It took Shi Jindian three years to sheath every part of a side-car motor bike in woven wire, creating Blue CJ750.
Something that impresses us about much Chinese art, quite apart from what it looks like, is the amount of time, effort and detailed work which has gone into its creation. It seems that nothing is too much trouble.
In Sydney’s White Rabbit Gallery, one of the world’s greatest private collections of contemporary Chinese art is available to anyone who’s interested, absolutely free. Thanks, owner Judith Neilson, for opening our eyes to this world of imagination and whimsy combined with extraordinarily patient effort. Continue reading
Christian Petersen admires the facade of his bike shop in Atlandsberg, north east of Berlin. http://www.pixdaus.com
There’s something intrinsically funny about a bike in art. Hang a bike in an unexpected place, use it in an inventive way or build a weird-looking machine and you’ll be guaranteed to raise a smile.
Soren Lyngbye – Punk Frog. Sculpture by the Sea, Sydney.
I back-pedalled through my photo files and found I’d felt compelled to take a shot every time I saw a bike sculpture. A bit of googling showed me many others had done likewise.
The internet is full of images of two-wheelers put to witty artistic use. My photos first, then we’ll see what others have discovered… Continue reading
Despite the signs in English, Kathmandu can be a little daunting for newcomers.
I’m enjoying these Weekly Photo Challenges. WordPress’s Daily Post suggests a topic to give bloggers a nudge in the ribs. We then do our best to post something worth looking at, and check out what others have come up with.
This one is about ‘Toto, I have a feeling we’re not in Kansas any more’ moments.
Street signs I come across in Asia are a constant source of innocent merriment.
Australian buses sometimes have ‘Do not distract the driver’ signs. Buses in Singapore have other rules.
Anecdotal evidence: If I hadn’t been wearing my helmet, my hair may have been messed up too.
The most divisive topic in Australian cycling circles is no longer ‘Did Lance dope?’ Now that one’s been so sadly settled we can get back to our favourite controversy – ‘Should helmets be compulsory?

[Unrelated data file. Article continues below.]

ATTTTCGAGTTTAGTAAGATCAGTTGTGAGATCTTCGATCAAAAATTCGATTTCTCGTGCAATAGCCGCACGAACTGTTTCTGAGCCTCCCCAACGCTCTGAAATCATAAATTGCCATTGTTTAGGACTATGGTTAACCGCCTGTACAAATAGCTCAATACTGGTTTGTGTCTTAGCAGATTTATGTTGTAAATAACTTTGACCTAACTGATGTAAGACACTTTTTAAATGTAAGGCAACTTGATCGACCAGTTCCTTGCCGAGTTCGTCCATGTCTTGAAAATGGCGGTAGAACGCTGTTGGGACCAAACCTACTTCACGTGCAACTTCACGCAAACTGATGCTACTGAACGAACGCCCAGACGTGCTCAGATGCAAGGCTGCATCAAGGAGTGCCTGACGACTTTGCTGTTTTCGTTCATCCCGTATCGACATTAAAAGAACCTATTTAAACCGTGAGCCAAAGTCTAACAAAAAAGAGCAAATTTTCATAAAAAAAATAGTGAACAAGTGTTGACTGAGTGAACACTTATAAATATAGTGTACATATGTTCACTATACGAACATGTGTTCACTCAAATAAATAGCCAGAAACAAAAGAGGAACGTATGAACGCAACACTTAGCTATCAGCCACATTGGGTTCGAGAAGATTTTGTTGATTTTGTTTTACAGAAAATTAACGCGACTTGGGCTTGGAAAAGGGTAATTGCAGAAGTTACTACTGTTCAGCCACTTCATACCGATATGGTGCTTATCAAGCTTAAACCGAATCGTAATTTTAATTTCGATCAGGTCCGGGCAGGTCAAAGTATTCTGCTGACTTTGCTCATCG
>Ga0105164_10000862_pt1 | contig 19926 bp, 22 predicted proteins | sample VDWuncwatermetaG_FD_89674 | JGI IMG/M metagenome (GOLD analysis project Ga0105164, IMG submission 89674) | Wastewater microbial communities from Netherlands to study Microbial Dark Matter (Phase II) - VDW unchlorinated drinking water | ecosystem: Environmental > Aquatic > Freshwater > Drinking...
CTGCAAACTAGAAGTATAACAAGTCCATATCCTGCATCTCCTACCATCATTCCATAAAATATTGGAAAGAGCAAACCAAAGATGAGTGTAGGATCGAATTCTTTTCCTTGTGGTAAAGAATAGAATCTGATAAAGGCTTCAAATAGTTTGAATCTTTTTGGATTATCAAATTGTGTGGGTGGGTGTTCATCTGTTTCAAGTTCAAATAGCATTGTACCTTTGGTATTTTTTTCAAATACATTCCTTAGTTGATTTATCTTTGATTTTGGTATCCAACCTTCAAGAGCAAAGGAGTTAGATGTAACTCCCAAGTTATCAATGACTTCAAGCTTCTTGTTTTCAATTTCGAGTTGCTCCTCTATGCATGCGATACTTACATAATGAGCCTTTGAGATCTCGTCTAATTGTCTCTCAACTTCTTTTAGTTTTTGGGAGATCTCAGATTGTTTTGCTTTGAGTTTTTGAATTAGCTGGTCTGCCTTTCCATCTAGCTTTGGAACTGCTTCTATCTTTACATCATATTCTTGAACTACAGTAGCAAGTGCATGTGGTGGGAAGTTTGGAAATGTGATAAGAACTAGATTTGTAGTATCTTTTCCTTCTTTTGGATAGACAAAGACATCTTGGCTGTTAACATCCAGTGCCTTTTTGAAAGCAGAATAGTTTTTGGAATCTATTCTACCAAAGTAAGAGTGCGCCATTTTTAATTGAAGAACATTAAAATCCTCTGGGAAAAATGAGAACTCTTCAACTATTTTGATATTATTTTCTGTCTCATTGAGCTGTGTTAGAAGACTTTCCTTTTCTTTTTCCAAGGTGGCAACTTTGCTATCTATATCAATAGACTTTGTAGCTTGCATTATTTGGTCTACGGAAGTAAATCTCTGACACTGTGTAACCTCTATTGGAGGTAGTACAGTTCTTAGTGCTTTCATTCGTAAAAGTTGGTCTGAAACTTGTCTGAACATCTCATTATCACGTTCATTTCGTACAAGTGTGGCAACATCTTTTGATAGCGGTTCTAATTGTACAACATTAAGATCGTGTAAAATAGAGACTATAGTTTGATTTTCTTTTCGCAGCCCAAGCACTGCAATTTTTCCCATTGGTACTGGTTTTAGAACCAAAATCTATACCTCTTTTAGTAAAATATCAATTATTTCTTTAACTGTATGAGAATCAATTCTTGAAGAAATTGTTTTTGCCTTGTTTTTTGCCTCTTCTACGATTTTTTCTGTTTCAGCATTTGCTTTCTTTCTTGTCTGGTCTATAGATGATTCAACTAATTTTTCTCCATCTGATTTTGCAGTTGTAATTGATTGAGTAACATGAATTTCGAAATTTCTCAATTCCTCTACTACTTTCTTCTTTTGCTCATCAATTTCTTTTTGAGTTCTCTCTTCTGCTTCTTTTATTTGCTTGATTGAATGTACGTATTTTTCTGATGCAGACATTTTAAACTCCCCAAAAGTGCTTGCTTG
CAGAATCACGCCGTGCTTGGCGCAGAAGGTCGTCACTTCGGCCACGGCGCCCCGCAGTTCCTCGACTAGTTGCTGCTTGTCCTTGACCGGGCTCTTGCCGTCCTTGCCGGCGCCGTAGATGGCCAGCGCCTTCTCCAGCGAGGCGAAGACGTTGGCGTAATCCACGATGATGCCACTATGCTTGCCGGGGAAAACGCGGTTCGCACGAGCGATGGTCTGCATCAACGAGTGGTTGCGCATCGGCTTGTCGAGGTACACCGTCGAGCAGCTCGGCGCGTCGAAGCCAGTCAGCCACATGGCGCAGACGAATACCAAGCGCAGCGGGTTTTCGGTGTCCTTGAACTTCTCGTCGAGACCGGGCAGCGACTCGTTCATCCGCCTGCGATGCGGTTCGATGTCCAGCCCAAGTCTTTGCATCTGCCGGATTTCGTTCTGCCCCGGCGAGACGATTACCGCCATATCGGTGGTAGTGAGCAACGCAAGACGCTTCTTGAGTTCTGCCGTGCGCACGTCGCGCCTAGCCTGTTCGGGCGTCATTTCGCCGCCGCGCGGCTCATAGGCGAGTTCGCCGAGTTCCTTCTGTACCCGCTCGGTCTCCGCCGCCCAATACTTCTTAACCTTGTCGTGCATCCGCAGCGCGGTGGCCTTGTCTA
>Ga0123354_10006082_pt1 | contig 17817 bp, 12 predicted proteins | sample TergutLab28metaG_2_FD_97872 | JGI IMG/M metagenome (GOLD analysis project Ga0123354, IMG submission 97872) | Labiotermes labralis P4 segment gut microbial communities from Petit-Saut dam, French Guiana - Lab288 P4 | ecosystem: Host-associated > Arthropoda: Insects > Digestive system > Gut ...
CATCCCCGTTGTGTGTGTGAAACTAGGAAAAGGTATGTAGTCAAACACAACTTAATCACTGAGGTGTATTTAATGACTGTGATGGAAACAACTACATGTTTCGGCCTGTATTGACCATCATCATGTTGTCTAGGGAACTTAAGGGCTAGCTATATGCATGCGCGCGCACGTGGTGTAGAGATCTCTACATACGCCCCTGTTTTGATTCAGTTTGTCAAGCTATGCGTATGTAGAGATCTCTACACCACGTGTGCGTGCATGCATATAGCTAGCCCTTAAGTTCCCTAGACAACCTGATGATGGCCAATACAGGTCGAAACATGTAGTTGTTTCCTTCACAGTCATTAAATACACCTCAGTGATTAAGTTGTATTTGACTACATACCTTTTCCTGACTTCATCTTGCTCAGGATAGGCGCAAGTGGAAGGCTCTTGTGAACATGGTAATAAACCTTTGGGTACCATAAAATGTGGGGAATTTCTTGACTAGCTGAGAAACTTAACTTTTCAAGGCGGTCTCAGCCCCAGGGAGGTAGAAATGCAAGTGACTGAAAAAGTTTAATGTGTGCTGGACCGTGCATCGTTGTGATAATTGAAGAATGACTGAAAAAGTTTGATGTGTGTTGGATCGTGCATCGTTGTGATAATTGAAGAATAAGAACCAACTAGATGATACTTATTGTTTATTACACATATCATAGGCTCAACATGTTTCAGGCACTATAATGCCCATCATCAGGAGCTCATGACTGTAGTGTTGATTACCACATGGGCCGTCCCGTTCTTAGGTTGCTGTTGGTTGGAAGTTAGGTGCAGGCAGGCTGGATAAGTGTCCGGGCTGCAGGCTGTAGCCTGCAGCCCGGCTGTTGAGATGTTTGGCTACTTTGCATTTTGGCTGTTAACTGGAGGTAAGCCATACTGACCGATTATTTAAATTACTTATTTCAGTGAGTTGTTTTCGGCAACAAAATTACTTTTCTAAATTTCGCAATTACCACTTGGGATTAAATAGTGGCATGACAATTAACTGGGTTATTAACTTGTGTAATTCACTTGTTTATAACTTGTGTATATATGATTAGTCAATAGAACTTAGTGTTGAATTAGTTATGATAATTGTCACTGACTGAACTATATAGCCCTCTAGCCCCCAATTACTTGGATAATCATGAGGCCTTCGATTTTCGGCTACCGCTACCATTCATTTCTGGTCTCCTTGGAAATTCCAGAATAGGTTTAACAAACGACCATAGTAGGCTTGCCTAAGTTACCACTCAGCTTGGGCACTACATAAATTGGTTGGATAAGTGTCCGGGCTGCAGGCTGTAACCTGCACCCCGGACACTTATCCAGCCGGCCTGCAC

Here I go, head first over the handlebars into the hornets’ nest…
If you wear a helmet in Holland you’re a show-off. If you don’t wear one in Australia you’re a bloody idiot – possibly literally. Continue reading
Annette Kellerman in 1916, doing the first nude scene in a major motion picture – A Daughter of the Gods. Also possibly the first woman to appear unclad on this blog. Photo: Courtesy Wikimedia.
Mevrouw T’s recovery from knee surgery involves regular trips to the hydrotherapy pool at our local Annette Kellerman Aquatic Centre. It’s an excellent state-of-the-art swimming facility and wellness centre (a pool and gym in other, plainer words).
While my wife bobs in the water practising knee bends, I have time to imbibe the morning heart-starter from Kellerman’s Cafe and study the plaques telling me about Marrickville’s famous daughter. It’s an extraordinary story. Continue reading
A slippery slope…Sculpture by the Sea, Sydney 2012.
Photographing sculpture ought to be a pushover. Someone else has already done the hard work and, if they’ve done it well, we amateurs just need to point and shoot to get a satisfying result.
Anybody can do that, and millions of us do. The hard thing is to find an original angle. Continue reading
By the Amstel River, Netherlands. Early morning. Early spring.
This is a very manageable photo challenge for a P-plate snapper like me.
I have trouble controlling depth of field and getting the right balance of light and dark – all that tricky technical stuff.
I do however know a good shape when I see one. Anything outlined against a glorious sunrise is worth pulling out the camera for. After that it’s just point and shoot. Continue reading